Cyberspace soul mates who love kitsch


In his search for a soul mate, Lincoln Farnum didn't frequent traditional singles hangouts like coffee shops, bars and bookstores. Instead, he turned to the territory he knows best: cyberspace.

A self-professed Internet addict, Lincoln posted a personal ad on a dating Web site called To post the ad, he had to provide some basic information. Age? 50. Hometown? Bethesda. Occupation? Com-puter programmer at the National Institutes of Health. It was easy going until he reached the final question: What celebrity do you most resemble? Lincoln took a moment to think. He then typed in "a young Elizabeth Taylor" and hit "send." Within a few days, at least 75 women had responded.

One of them was Andrea Walls, 43, of Baltimore.

"Her message was really nice, but she lived too far away for me to consider seeing her," Lincoln said.

But after disappointing dates with about 20 of the respondents, Lincoln decided to expand his boundaries. At the same time, he received a second e-mail from Andrea.

"I know that I'm geographically undesirable," she wrote. "But please don't forget about me." A few days later, Lincoln called to ask her out.

"From the minute she picked up the phone, it felt like we were old friends," he said.

On their first date in December 2000, Lincoln treated Andrea to dinner at Helen's Garden in Baltimore. In return, she took him on a tour of the city, including a stop at West 34th Street in Hampden to see the area Christmas lights. It was there that they discovered their mutual passion for all things quirky and kitschy.

"We both love to ride scooters," said Lincoln. "That's not something you usually hear of couples doing."

After several successful dates, Andrea and Lincoln decided it was time to seek the most important endorsement of their relationship: their daughters from previous marriages. (Lincoln's daughter, Samantha, is 11, and Andrea's daughter, Veronica, is 12.)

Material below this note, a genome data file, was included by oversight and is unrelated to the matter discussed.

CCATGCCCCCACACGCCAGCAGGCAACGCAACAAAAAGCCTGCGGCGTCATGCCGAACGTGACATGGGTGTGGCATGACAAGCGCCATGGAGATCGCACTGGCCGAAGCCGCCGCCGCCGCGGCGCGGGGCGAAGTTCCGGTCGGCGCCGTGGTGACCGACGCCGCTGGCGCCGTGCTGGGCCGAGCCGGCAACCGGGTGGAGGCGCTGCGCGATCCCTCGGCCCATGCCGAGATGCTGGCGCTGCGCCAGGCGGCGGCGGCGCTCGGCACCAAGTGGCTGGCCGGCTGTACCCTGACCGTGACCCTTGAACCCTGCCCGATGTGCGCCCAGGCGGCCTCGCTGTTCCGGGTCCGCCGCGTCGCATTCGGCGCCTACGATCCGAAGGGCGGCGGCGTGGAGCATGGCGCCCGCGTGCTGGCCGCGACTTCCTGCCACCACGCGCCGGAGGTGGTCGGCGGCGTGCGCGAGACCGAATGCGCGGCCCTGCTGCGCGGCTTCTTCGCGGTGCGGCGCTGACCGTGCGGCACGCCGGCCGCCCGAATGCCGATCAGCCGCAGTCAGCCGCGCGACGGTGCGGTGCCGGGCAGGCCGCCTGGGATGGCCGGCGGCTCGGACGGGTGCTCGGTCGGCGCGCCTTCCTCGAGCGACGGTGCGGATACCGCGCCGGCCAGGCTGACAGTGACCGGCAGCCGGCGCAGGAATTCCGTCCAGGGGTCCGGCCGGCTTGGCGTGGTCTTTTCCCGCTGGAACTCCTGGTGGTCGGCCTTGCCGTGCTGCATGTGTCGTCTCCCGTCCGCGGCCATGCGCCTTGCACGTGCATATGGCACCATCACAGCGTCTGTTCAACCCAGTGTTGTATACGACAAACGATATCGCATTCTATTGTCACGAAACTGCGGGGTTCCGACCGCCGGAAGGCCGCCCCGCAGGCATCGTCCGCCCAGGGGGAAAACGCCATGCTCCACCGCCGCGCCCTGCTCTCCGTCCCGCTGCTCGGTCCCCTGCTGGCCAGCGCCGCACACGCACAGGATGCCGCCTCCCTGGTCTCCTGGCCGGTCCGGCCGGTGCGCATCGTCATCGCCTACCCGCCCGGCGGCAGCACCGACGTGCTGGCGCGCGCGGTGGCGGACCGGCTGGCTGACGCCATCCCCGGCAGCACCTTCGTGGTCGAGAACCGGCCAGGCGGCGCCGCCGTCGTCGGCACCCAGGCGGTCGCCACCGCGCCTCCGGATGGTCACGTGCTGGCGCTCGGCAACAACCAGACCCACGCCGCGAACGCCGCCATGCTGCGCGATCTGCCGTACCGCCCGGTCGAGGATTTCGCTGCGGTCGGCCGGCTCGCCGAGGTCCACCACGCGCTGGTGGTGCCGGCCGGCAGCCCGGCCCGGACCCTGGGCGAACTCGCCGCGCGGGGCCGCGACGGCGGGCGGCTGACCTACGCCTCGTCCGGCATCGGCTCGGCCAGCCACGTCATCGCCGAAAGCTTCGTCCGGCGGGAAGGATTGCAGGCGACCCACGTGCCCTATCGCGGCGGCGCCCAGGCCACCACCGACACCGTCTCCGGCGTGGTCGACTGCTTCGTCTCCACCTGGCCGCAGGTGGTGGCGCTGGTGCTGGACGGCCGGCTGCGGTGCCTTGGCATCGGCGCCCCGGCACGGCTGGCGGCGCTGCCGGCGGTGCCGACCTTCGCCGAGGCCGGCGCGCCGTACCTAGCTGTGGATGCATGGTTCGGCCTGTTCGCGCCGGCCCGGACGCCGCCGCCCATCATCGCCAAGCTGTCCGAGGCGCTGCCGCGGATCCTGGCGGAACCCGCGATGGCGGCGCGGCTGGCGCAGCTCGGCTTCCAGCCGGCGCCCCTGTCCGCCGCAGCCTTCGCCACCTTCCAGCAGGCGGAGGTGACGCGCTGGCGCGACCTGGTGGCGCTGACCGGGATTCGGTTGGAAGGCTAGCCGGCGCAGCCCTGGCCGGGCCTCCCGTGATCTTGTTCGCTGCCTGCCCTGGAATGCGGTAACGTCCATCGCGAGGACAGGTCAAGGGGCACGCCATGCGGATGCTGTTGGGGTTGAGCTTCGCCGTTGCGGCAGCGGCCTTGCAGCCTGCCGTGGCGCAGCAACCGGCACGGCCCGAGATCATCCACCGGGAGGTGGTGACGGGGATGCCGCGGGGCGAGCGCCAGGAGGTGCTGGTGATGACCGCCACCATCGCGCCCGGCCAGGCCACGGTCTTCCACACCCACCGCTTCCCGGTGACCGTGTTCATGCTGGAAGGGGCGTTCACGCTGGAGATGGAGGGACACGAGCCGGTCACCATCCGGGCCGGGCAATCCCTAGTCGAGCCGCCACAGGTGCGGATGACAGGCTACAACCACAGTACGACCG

"They're both only children and have always wanted a sibling," said Lincoln. "They were thrilled that Andrea and I started dating. Now, they call each other 'sis' and love each other."

A year after his first date with Andrea, Lincoln heeded the advice of his female friends and proposed. "They told me not to wait more than a year to do it if I loved her," he said. "So I went for it." Although he hadn't picked out a ring, Lincoln asked Andrea to marry him over a dinner of oysters and champagne in January 2002.

"It wasn't really planned for that night," Lincoln said. "But the moment was just so magical and right that I did it."

Andrea said yes, and Lincoln immediately suggested ring shopping. Their first stop? The Internet. After endlessly surfing the online-auction site eBay, the couple found an antique gold ring surrounded with small diamonds on a jeweler's Web site.

When it came time to organize their nuptials, the couple didn't start out small -- particularly Andrea, who works as a caterer and wedding planner at Gertrude's restaurant in Baltimore. But no sooner did they start planning than Andrea was taken by a whim.

"I called Lincoln and asked him if he wanted to get married in Vegas," she said. "We'd been there on vacation and kind of had a fascination with wedding chapels. At the time, we wondered why anyone would want to get married that way. But our wedding plans were starting to spiral out of control and I thought it would be fun."

Lincoln didn't hesitate. "Right on, let's do it," he said.

On Aug. 30, Lincoln and Andrea drove through a roadside chapel in Las Vegas in a rented convertible. There were married there, with their two daughters watching with delight.

For Andrea and Lincoln, the event had all the elements of their ideal wedding: spontaneity, quirkiness and -- of course -- plenty of kitsch.

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